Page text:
I am impressed with how small businesses are demonstrating resilience and focusing on innovation to adapt their business models towards a direct to customer model. Here’s an example of how a local brewery, whose current route to market is the on-trade channel, which has slowed down, is now focusing on home deliveries and collections for their beer boxes. They have communicated this proposition across their digital channels and provide a good example of how other SMEs can still survive, if they adapt and become agile in their approach.
As you can see I am supporting this local brewery brand. These solutions can also provide reassurance for people that they can still fulfill a high proportion of their weekly shopping if they change their shopping habits and support local business, if the supermarket is out of stock.
Boiler Room's "Streaming From Isolation" series - Lewis Dormer
Across its YouTube channel, the music station Boiler Room is raising funds for The Global FoodBanking Network (you can donate here) by bringing a selection of world-renowned DJs into our living rooms for one-off live sets. This charity will clearly be under a lot of pressure in the coming weeks, so this kind of partnership is incredibly uplifting to see.
The channel is live streaming sets from DJs' homes directly into yours as part of its "Streaming From Isolation" series. Live streaming is a go-to solution for many marketers at the moment, with live marketing events and summits being moved online in recent weeks to avoid complete cancellations.
Fortunately, whether it’s in our business or social lives, technology is allowing us to work out ways to overcome the challenges of social distancing and quarantining.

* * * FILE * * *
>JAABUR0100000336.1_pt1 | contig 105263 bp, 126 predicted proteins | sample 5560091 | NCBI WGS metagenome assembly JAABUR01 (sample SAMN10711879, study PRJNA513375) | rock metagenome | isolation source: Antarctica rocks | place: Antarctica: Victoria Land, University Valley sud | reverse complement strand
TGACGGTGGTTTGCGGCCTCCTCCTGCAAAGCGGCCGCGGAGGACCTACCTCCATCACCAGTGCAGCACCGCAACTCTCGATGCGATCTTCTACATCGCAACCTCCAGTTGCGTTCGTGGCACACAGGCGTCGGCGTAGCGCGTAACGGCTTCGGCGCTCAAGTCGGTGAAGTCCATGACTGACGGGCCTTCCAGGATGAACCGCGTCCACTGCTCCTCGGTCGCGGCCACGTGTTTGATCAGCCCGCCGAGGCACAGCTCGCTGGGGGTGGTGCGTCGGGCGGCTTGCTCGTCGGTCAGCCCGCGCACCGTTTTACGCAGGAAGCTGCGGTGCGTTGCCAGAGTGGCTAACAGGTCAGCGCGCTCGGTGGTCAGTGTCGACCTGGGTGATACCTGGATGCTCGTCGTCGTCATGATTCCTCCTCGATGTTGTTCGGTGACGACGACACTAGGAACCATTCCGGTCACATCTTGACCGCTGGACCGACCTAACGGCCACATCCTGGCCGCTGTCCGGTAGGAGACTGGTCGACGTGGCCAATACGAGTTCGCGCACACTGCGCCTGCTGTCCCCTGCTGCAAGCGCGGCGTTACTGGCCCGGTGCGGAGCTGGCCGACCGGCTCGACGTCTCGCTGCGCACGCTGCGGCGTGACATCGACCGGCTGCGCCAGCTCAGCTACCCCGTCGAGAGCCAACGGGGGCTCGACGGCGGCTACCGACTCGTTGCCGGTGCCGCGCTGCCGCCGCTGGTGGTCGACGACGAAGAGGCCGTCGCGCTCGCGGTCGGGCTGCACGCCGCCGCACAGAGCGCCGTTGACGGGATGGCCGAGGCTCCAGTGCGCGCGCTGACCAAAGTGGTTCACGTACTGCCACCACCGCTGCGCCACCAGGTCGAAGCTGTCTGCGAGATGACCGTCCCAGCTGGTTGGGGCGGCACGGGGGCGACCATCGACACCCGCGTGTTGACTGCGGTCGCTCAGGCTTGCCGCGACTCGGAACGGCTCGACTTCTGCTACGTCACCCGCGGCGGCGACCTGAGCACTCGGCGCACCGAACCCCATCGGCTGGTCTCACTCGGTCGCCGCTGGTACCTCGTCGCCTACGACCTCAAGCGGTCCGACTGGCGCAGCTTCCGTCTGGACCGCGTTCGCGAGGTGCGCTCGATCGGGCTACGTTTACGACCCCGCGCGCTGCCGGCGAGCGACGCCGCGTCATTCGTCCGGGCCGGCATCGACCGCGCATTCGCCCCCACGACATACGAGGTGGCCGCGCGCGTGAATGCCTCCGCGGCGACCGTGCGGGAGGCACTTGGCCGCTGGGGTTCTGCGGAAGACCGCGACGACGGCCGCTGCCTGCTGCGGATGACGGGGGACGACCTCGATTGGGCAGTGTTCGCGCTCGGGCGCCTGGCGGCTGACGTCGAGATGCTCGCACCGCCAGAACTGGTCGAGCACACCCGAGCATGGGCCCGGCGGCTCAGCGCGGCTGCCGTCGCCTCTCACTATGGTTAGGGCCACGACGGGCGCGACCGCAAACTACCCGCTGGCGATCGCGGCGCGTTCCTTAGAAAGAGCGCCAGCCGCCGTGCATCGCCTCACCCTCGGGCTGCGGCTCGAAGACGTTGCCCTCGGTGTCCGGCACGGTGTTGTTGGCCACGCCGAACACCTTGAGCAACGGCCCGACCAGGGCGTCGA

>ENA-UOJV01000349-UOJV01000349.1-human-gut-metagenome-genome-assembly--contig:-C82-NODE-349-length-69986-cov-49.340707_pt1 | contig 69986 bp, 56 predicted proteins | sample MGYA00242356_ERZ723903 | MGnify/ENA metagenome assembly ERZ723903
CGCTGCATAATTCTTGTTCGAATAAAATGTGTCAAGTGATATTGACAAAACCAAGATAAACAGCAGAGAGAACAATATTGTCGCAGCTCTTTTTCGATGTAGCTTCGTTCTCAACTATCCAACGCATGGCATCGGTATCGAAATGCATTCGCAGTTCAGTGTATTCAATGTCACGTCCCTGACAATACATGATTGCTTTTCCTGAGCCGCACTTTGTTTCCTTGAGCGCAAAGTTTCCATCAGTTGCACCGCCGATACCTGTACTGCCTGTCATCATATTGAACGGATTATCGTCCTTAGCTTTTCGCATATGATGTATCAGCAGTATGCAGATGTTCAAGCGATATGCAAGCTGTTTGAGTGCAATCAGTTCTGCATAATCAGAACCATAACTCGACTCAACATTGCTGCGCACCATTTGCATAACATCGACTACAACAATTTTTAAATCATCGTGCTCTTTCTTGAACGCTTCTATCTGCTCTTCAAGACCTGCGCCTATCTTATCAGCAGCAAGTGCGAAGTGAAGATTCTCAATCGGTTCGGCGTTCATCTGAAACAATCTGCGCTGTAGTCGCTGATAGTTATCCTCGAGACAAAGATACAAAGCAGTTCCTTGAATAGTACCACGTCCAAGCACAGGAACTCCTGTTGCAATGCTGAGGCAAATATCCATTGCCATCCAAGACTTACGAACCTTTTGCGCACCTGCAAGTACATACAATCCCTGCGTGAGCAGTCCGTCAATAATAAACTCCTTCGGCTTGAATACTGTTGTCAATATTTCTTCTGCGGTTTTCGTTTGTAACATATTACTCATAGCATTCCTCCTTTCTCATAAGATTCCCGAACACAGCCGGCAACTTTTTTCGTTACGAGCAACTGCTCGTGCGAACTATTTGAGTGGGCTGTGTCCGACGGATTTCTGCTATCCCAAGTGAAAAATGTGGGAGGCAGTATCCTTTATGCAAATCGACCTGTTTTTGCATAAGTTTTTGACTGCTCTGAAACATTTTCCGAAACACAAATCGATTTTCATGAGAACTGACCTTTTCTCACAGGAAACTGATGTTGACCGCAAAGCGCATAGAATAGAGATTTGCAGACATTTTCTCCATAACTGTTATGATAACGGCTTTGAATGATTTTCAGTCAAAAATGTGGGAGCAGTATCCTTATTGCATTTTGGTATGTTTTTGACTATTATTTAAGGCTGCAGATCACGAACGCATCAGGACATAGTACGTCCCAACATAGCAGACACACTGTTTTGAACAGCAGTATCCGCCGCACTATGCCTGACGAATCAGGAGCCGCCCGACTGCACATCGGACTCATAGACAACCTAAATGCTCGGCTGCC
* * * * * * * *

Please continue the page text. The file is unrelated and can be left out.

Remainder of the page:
Boiler Room usually runs stages or nights at festivals and clubs all around the world. Its huge YouTube following (2.34 million strong at my last check) has allowed the team to continue providing music content for its followers.
In last Thursday's live show, The Black Madonna’s set was topped off by her husband chopping vegetables in the background. As many of us will have already experienced, these kinds of crossovers in our work and private lives are going to take some getting used to!
I love the sentiment in this eDM. Bet they didn't have many unsubscribes either!
Music label hosts Virtual Festival - Jack Davis
House music label Defected Records hosted a 12-hour ‘Virtual Festival’ on Friday 20th March, in an effort to bring people together across the world and provide a form of escapism from the sudden uncertainty we are all facing.
With social gatherings being limited, the Defected team needed to think outside the box and find a way to bring people together, and also utilize a venue that would currently be empty. Hosted from the clubbing institution Ministry of Sound in London, a selection of DJs went back-to-back for 12 hours to entertain house music lovers from all over the world and provide some enjoyment for all those working from home.
“Music and clubbing are an escape for many and, with social gatherings being rightfully restricted, we wanted to connect people online in the hope that they appreciate they are not alone.
The reaction to Defected Virtual Festival has been incredible and we have been inundated with DJs and performers wanting to get involved.
Our thoughts will remain with everyone affected by the current situation, but believe we have a role to remain positive, and bring people together however we’re able.”
As someone who is seeing their summer slipping from gigs and festival cancelations, this was a great way to spend an afternoon with similar house music lovers all in the same boat.
Music, art and creativity could be the real winners - Scott Walklin
I’ve loved seeing some of the world's biggest artists online streaming, just stripped right back and authentic. John Legend, Keith Urban with Nicole Kidman and plenty more.
My favourite so far has been Chris Martin from Coldplay who massed an audience of about 300k within a few minutes and then got really nervous. It was so true, real and timely.